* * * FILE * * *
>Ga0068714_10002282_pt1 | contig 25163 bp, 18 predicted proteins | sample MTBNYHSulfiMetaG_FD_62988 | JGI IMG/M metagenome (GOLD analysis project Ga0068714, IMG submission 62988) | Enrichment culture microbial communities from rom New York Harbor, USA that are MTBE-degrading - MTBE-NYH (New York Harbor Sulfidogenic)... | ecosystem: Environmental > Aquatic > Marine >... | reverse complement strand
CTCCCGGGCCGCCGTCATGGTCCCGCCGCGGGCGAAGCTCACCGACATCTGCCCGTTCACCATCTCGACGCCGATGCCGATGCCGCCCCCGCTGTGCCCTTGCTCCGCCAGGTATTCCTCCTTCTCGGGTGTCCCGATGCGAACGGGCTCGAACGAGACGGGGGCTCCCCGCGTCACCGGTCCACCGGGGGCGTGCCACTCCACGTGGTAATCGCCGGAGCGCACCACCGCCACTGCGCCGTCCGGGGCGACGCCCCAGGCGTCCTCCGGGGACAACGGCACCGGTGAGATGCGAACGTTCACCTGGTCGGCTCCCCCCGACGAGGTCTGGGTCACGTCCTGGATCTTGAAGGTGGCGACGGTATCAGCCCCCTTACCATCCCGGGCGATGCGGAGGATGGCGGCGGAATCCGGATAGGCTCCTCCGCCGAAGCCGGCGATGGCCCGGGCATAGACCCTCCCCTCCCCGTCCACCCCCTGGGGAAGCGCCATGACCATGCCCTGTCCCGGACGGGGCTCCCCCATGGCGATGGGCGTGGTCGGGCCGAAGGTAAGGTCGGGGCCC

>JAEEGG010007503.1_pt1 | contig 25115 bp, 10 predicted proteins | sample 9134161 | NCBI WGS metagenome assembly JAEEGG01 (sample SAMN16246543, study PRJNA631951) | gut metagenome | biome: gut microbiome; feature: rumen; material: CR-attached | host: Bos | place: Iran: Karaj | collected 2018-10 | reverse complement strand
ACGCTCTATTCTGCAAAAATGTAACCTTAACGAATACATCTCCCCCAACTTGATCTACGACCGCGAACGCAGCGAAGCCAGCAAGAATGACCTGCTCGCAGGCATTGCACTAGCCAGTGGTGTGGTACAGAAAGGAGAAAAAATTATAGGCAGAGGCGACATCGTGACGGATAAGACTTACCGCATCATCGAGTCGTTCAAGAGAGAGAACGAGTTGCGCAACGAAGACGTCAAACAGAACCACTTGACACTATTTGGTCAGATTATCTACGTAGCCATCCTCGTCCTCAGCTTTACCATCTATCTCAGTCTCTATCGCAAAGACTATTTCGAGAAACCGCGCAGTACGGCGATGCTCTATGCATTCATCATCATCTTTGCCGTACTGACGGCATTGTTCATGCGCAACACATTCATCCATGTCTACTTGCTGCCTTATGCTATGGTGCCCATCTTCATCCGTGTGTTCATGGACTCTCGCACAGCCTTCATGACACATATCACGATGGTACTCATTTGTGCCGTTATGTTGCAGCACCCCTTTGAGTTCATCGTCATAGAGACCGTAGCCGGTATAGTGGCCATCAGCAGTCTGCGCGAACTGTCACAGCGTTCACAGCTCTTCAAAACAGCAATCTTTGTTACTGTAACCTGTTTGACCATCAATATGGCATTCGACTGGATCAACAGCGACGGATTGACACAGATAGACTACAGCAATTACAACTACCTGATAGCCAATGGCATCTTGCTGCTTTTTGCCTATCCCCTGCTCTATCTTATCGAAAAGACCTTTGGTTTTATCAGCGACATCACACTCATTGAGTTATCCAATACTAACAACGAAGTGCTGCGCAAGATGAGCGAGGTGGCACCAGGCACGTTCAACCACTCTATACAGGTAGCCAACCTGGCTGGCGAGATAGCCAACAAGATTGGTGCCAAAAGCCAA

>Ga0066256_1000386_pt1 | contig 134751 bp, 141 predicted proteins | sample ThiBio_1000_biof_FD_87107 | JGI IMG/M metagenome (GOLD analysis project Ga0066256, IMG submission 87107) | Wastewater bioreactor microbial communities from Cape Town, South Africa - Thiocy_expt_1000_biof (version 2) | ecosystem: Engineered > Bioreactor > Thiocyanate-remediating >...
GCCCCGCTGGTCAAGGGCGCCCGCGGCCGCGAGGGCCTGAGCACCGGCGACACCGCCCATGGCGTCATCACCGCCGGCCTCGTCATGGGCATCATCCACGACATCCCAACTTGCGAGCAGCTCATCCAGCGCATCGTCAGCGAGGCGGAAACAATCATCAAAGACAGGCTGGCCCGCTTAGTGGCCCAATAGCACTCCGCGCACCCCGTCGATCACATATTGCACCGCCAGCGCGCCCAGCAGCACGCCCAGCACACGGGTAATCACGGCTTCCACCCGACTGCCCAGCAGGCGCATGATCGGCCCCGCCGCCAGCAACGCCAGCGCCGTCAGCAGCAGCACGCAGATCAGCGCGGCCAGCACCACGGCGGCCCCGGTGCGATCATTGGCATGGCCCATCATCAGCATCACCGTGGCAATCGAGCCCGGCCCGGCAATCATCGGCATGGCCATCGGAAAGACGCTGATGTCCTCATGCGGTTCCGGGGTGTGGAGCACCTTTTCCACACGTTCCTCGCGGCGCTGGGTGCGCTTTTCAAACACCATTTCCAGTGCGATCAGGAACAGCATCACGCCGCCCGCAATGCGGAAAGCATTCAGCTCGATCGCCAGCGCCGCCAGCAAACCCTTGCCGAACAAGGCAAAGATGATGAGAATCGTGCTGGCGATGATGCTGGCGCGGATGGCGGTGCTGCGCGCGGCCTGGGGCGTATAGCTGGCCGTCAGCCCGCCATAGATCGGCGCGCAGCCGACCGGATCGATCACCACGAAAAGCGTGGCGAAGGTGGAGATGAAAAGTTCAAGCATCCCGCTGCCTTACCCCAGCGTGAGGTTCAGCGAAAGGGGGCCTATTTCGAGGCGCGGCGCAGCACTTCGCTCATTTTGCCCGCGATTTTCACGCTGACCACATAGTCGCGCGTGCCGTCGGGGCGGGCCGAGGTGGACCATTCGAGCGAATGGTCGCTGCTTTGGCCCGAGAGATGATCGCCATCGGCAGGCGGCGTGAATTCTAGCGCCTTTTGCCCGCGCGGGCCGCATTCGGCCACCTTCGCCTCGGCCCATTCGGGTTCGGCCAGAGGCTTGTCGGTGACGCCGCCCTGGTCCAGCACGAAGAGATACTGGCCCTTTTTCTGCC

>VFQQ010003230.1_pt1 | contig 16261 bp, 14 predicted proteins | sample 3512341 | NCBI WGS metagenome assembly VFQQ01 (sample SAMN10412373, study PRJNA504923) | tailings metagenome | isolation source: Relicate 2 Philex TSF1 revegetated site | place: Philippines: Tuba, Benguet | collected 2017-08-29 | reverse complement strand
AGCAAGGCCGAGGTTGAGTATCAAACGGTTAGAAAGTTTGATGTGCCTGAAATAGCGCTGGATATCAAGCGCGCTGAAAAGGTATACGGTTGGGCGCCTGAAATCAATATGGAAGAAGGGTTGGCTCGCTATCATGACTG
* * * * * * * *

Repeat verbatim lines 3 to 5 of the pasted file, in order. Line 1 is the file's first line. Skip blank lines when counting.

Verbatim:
>JAEEGG010007503.1_pt1 | contig 25115 bp, 10 predicted proteins | sample 9134161 | NCBI WGS metagenome assembly JAEEGG01 (sample SAMN16246543, study PRJNA631951) | gut metagenome | biome: gut microbiome; feature: rumen; material: CR-attached | host: Bos | place: Iran: Karaj | collected 2018-10 | reverse complement strand
ACGCTCTATTCTGCAAAAATGTAACCTTAACGAATACATCTCCCCCAACTTGATCTACGACCGCGAACGCAGCGAAGCCAGCAAGAATGACCTGCTCGCAGGCATTGCACTAGCCAGTGGTGTGGTACAGAAAGGAGAAAAAATTATAGGCAGAGGCGACATCGTGACGGATAAGACTTACCGCATCATCGAGTCGTTCAAGAGAGAGAACGAGTTGCGCAACGAAGACGTCAAACAGAACCACTTGACACTATTTGGTCAGATTATCTACGTAGCCATCCTCGTCCTCAGCTTTACCATCTATCTCAGTCTCTATCGCAAAGACTATTTCGAGAAACCGCGCAGTACGGCGATGCTCTATGCATTCATCATCATCTTTGCCGTACTGACGGCATTGTTCATGCGCAACACATTCATCCATGTCTACTTGCTGCCTTATGCTATGGTGCCCATCTTCATCCGTGTGTTCATGGACTCTCGCACAGCCTTCATGACACATATCACGATGGTACTCATTTGTGCCGTTATGTTGCAGCACCCCTTTGAGTTCATCGTCATAGAGACCGTAGCCGGTATAGTGGCCATCAGCAGTCTGCGCGAACTGTCACAGCGTTCACAGCTCTTCAAAACAGCAATCTTTGTTACTGTAACCTGTTTGACCATCAATATGGCATTCGACTGGATCAACAGCGACGGATTGACACAGATAGACTACAGCAATTACAACTACCTGATAGCCAATGGCATCTTGCTGCTTTTTGCCTATCCCCTGCTCTATCTTATCGAAAAGACCTTTGGTTTTATCAGCGACATCACACTCATTGAGTTATCCAATACTAACAACGAAGTGCTGCGCAAGATGAGCGAGGTGGCACCAGGCACGTTCAACCACTCTATACAGGTAGCCAACCTGGCTGGCGAGATAGCCAACAAGATTGGTGCCAAAAGCCAA

>Ga0066256_1000386_pt1 | contig 134751 bp, 141 predicted proteins | sample ThiBio_1000_biof_FD_87107 | JGI IMG/M metagenome (GOLD analysis project Ga0066256, IMG submission 87107) | Wastewater bioreactor microbial communities from Cape Town, South Africa - Thiocy_expt_1000_biof (version 2) | ecosystem: Engineered > Bioreactor > Thiocyanate-remediating >...